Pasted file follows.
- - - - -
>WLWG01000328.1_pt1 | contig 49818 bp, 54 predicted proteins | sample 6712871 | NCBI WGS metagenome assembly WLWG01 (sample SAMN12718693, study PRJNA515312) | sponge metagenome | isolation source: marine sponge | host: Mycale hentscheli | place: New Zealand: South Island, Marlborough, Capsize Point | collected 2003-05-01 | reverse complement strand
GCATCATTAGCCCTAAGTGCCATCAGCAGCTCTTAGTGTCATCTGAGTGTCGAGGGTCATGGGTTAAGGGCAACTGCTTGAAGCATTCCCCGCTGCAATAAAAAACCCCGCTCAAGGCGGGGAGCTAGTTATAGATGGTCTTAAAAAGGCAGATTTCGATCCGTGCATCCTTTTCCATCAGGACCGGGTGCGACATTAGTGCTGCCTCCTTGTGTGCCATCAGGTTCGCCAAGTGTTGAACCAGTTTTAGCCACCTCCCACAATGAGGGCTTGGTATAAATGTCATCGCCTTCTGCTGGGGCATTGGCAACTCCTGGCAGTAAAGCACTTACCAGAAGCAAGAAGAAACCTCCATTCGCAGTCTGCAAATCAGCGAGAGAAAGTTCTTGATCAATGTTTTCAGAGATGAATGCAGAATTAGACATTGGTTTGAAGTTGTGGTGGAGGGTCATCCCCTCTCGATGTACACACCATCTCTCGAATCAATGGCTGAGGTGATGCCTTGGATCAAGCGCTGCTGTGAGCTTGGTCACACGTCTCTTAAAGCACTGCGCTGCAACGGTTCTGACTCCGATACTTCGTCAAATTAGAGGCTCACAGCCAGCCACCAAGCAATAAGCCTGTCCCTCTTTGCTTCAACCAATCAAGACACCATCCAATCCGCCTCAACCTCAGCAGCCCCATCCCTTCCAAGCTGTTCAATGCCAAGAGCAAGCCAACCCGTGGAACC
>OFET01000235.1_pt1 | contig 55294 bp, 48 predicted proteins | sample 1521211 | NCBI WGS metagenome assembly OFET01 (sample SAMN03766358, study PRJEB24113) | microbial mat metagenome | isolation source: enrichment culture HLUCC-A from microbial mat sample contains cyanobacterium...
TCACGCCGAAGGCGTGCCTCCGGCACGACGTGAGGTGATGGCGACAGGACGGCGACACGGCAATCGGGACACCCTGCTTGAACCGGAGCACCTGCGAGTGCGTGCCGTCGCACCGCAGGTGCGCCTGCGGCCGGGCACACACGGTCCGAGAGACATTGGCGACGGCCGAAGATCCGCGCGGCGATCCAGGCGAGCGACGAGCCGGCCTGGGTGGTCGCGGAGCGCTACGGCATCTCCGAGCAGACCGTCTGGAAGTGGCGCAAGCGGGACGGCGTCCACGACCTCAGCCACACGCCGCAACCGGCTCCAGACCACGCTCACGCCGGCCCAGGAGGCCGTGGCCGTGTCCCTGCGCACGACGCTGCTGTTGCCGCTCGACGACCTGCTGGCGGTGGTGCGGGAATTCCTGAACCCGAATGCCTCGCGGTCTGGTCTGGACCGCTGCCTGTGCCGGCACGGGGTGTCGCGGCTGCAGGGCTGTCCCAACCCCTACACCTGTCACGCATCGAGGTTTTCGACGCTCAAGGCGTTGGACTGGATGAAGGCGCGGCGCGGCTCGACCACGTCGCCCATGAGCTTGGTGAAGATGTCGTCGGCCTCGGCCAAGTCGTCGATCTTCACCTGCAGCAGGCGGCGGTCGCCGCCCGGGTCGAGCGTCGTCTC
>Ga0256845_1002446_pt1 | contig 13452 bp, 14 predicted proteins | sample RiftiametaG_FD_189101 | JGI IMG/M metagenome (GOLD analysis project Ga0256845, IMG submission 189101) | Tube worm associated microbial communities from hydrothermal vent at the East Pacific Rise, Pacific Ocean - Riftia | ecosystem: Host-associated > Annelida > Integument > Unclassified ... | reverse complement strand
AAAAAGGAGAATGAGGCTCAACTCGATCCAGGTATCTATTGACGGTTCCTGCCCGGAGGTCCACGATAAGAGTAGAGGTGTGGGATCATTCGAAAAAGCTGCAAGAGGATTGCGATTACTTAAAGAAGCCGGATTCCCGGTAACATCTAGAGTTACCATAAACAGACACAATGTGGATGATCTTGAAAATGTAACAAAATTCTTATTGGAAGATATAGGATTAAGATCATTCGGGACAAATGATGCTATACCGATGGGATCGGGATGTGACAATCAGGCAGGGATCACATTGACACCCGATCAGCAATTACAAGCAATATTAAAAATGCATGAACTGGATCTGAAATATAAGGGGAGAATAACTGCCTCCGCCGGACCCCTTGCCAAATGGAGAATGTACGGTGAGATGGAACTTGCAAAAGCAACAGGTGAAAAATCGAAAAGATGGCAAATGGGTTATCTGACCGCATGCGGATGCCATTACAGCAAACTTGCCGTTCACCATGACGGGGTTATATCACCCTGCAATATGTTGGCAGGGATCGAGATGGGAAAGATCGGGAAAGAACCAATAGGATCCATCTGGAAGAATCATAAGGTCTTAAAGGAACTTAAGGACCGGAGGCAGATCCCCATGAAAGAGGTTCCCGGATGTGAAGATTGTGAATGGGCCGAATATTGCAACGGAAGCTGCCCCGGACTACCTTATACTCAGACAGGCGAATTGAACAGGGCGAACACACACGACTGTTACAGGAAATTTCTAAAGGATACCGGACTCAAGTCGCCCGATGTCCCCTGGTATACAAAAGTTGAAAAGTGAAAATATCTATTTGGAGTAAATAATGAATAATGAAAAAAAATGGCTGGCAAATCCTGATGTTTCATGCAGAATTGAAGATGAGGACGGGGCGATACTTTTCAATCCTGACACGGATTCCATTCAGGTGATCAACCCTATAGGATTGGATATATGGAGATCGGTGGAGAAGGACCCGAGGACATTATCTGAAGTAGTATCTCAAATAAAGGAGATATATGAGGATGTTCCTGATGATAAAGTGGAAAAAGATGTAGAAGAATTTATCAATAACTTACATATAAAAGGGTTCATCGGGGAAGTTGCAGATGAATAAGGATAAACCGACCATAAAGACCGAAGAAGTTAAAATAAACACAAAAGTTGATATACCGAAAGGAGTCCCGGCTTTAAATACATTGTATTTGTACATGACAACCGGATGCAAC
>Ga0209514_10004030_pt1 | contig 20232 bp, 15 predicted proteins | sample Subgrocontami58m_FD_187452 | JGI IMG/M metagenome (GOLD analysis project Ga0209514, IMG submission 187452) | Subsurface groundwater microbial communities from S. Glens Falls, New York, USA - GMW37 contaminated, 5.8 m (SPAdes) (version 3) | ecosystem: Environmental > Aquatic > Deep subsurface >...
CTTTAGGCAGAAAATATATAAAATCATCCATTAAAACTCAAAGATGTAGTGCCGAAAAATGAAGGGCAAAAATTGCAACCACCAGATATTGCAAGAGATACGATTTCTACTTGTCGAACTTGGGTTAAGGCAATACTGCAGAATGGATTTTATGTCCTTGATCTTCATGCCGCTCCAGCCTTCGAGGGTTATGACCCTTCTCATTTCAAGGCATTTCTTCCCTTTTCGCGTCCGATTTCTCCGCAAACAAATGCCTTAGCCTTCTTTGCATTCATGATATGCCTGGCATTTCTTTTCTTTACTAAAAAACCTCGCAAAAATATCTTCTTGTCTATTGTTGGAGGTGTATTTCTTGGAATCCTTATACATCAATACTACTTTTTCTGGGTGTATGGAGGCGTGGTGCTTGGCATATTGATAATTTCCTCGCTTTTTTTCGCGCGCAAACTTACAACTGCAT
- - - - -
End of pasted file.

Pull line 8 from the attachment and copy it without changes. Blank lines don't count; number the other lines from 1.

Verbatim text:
CTTTAGGCAGAAAATATATAAAATCATCCATTAAAACTCAAAGATGTAGTGCCGAAAAATGAAGGGCAAAAATTGCAACCACCAGATATTGCAAGAGATACGATTTCTACTTGTCGAACTTGGGTTAAGGCAATACTGCAGAATGGATTTTATGTCCTTGATCTTCATGCCGCTCCAGCCTTCGAGGGTTATGACCCTTCTCATTTCAAGGCATTTCTTCCCTTTTCGCGTCCGATTTCTCCGCAAACAAATGCCTTAGCCTTCTTTGCATTCATGATATGCCTGGCATTTCTTTTCTTTACTAAAAAACCTCGCAAAAATATCTTCTTGTCTATTGTTGGAGGTGTATTTCTTGGAATCCTTATACATCAATACTACTTTTTCTGGGTGTATGGAGGCGTGGTGCTTGGCATATTGATAATTTCCTCGCTTTTTTTCGCGCGCAAACTTACAACTGCAT